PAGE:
Robert Heinlein is often remembered as being far to the right of his fellow members of the Big Three, Asimov and Clarke. How accurate is it to portray Heinlein as an anticommunist?


It's somewhat of an oversimplification to say that Heinlein was a one-dimensional Cold War hawk. He was a socialist in his youth, and probably formed his first political opinions before Stalinism existed. (Stalin came to power when Heinlein was 17.) He was active in Upton Sinclair's socialist End Poverty in California (EPIC) movement, and campaigned for Sinclair in the 1934 California gubernatorial race. The Molotov–Ribbentrop Pact happened in 1939, when Heinlein was 32; for many people of his generation this was the big moment of disillusionment with socialism. Asimov recalled Heinlein as having made a rapid swing to the right politically at about the same time when he married Ginny (1948). Although by the 1950's Heinlein was ardently anticommunist, he has positive things to say about Latin American socialism in his travelogue Tramp Royale, from the same period.

Heinlein's post-1950 opinions on Soviet communism were however very clear. He referred to the Soviets as the "Butchers of Budapest." He defends the McCarthy hearings in Tramp Royale. He had a falling out with Arthur Clarke over SDI.

The anticommunist message was strong in Heinlein's fiction, especially in the 1950's. He wrote Starship Troopers as his response to what he saw as the West's insufficient response to Soviet aggression. In The Puppet Masters, he states an explicit analogy between the mind-controlling slugs and Soviet communism. (See How exactly are the slugs analogous to communists? .) In Farnham's Freehold, Hugh Farnham makes macho boasts about his determination to kill as many (hypothetical) invading Russian soldiers as he can before they kill him.

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    Excellent answer. – WOPR Apr 20 '14 at 8:21
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    Also, he wrote such staunchly right-wingbat propaganda as "Stanger in a Strange Land" :))) – DVK-on-Ahch-To Apr 20 '14 at 21:59
  • @DVK: "Stranger in a Strange Land" did win the 1962 Hugo Award, became an international best seller and opened the trade bestsellers lists to science fiction writers, breaking down longstanding barriers. The novel is also a benchmark of the 1960s generation with its iconoclasm & free-love themes. – 22nd Century Fza Apr 21 '14 at 4:09
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    @DVK: You called Stranger "right-wingbat propaganda" and while you might believe that to be true it's a landmark novel that many, myself included, thoroughly enjoyed. It's not my favorite Heinlein but I do disagree with your characterization of it. – 22nd Century Fza Apr 21 '14 at 4:17
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    @22ndCenturyFza - very much so. – DVK-on-Ahch-To Apr 21 '14 at 4:54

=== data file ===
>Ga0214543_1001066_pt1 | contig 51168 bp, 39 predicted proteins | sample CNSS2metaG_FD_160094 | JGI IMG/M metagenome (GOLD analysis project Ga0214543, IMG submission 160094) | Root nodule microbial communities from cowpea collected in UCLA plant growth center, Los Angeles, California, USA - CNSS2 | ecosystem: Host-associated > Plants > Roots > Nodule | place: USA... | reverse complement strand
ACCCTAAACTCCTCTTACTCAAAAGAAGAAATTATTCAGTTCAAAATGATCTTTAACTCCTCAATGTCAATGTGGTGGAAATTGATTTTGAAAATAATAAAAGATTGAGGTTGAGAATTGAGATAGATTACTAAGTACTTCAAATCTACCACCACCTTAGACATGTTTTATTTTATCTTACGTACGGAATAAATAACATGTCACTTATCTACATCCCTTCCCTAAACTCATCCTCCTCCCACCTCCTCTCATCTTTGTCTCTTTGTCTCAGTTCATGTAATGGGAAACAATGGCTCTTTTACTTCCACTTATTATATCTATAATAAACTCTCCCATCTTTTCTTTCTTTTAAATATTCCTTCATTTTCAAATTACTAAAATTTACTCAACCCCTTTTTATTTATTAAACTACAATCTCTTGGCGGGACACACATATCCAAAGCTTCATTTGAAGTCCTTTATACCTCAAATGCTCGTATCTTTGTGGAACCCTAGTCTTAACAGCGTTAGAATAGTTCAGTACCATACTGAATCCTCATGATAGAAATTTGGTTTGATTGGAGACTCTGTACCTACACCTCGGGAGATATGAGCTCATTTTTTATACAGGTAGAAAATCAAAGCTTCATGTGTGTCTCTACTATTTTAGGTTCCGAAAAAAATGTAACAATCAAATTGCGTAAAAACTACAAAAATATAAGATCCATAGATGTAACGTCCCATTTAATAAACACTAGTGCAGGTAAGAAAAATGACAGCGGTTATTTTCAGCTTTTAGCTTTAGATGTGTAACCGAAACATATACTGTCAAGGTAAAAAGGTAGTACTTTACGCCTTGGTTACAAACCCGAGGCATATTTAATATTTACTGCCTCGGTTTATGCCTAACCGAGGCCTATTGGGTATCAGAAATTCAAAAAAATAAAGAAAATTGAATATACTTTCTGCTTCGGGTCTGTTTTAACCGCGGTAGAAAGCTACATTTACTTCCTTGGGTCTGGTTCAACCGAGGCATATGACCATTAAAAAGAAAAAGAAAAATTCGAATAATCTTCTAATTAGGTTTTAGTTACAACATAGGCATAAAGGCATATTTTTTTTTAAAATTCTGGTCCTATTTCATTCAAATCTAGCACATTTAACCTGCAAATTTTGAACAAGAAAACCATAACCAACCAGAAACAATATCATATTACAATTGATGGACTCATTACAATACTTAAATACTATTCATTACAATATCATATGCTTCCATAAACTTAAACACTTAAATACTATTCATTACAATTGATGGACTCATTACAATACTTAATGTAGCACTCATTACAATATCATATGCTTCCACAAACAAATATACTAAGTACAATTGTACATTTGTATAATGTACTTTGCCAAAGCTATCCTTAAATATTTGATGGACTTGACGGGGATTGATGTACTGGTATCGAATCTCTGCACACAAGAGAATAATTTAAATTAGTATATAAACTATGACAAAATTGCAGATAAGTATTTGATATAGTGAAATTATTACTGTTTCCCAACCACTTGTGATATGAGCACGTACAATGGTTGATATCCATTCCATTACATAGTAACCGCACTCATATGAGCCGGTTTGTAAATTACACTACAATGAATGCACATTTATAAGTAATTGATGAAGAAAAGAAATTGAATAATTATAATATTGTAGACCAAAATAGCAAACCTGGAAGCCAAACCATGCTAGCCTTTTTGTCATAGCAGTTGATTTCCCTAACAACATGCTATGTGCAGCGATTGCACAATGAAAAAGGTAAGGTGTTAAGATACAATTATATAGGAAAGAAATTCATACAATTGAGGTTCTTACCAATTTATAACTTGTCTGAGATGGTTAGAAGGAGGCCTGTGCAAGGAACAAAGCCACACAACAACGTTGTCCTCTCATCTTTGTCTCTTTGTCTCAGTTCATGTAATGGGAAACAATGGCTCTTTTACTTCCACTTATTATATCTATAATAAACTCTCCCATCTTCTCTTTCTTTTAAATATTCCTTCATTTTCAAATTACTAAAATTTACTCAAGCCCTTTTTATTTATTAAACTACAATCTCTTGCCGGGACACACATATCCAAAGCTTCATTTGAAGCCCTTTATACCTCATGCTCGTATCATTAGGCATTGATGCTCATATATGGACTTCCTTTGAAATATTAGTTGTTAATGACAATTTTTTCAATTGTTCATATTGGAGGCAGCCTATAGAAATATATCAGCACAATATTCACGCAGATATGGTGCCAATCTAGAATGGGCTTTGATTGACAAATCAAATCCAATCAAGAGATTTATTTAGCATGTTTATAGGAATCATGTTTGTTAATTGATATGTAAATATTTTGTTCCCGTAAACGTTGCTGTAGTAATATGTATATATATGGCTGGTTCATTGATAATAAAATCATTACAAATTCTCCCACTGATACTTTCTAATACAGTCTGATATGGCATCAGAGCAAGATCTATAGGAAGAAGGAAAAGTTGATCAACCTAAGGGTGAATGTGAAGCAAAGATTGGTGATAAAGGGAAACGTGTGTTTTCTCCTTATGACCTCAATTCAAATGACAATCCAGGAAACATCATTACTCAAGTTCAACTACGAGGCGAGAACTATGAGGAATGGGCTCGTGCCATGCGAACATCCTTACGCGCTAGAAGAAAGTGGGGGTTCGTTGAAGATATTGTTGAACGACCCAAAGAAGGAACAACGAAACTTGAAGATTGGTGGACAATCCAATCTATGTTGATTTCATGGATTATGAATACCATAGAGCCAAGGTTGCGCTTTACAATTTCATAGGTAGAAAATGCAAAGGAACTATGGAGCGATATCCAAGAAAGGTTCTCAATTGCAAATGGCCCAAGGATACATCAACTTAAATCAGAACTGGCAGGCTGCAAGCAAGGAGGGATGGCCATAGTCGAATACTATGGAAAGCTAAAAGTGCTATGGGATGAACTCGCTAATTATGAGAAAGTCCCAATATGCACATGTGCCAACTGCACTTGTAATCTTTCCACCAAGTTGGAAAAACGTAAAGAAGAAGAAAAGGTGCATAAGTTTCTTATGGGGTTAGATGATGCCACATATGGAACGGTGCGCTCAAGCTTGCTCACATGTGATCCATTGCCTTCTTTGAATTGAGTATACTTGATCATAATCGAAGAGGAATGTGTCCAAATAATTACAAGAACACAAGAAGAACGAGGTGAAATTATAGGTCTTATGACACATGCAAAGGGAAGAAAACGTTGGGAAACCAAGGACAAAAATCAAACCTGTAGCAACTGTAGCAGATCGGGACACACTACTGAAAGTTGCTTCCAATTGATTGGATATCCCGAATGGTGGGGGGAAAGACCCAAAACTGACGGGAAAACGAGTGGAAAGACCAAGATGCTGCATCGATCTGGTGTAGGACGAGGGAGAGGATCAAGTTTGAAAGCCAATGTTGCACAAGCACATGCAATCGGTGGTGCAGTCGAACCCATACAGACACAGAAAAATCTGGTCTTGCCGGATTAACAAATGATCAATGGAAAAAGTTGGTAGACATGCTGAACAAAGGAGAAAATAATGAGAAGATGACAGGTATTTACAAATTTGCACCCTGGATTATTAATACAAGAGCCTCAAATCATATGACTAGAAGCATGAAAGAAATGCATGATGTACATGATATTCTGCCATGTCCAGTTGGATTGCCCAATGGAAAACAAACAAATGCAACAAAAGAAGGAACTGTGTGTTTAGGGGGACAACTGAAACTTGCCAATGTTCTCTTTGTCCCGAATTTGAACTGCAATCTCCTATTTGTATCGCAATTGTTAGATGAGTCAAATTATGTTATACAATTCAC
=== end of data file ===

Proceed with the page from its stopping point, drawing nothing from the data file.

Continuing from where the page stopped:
I would point out that there is a large difference between Communism/Socialism and Stalinism. Heinlein appears to have favored a number of socialized social programs when he was younger, but was vehemently opposed to Stalinism.

After he and Ginny got back from a tour of Russia, he wrote an article (found in Expanding Universe as memory serves) where he describes his hatred of the Soviet system and the very concept of Pravda.

In his later work (Cat who Walked through Walls, I believe) there is implication (that is, the main character is Bob and the main female is Ginny) in his disgust with socialized healthcare, and by extension socialized programs. That said, my interpretation might be confused. Another reasonable interpretation would be that he didn't object to socialized medicine. Rather, he objected to people who expected it as their fair due, and refused to even try to better themselves and society. To restate: someone who is out of work through no fault of their own could have access to it and be grateful. Someone who sits and expects the riches of the world to be dumped on their head for the asking was another thing.

If we go by some of the family units he seemed to prop up, he may well have felt that a large community-style family who worked hard would have the means to take care of their own, without the necessity of government intervention.

One might also argue that his taste of Soviet Russia tainted his view towards social programs, perhaps with the dear that such programs would be cracking open the door to allow the more extreme parts of Soviet ideology to enter. As he pointed out, a society which requires its citizens to carry ID on them at all times is one on the verge of collapse, and it's time to get out.

And, of course, his opinion may well have changed as he got older.

I'm going to stop writing this now, because it started as a comment, and the more I think about it, the longer it gets.

  • I can agree that he favored some form of social help; but not handouts to someone who could work. An example is in Farmer in the Sky; a character, Mr. Saunders, is complaining about having to be a sharecropper until his farm is ready. Chairman Tolley replies, "'We won't let your children starve.' he said slowly, 'but, as for you, you can go chew rocks. If you won't work, you won't eat.'" ... "the citizens of Ganymede owe you nothing. We are trying to take care of you out of common decency." – Rob Grier Dec 17 '19 at 23:24

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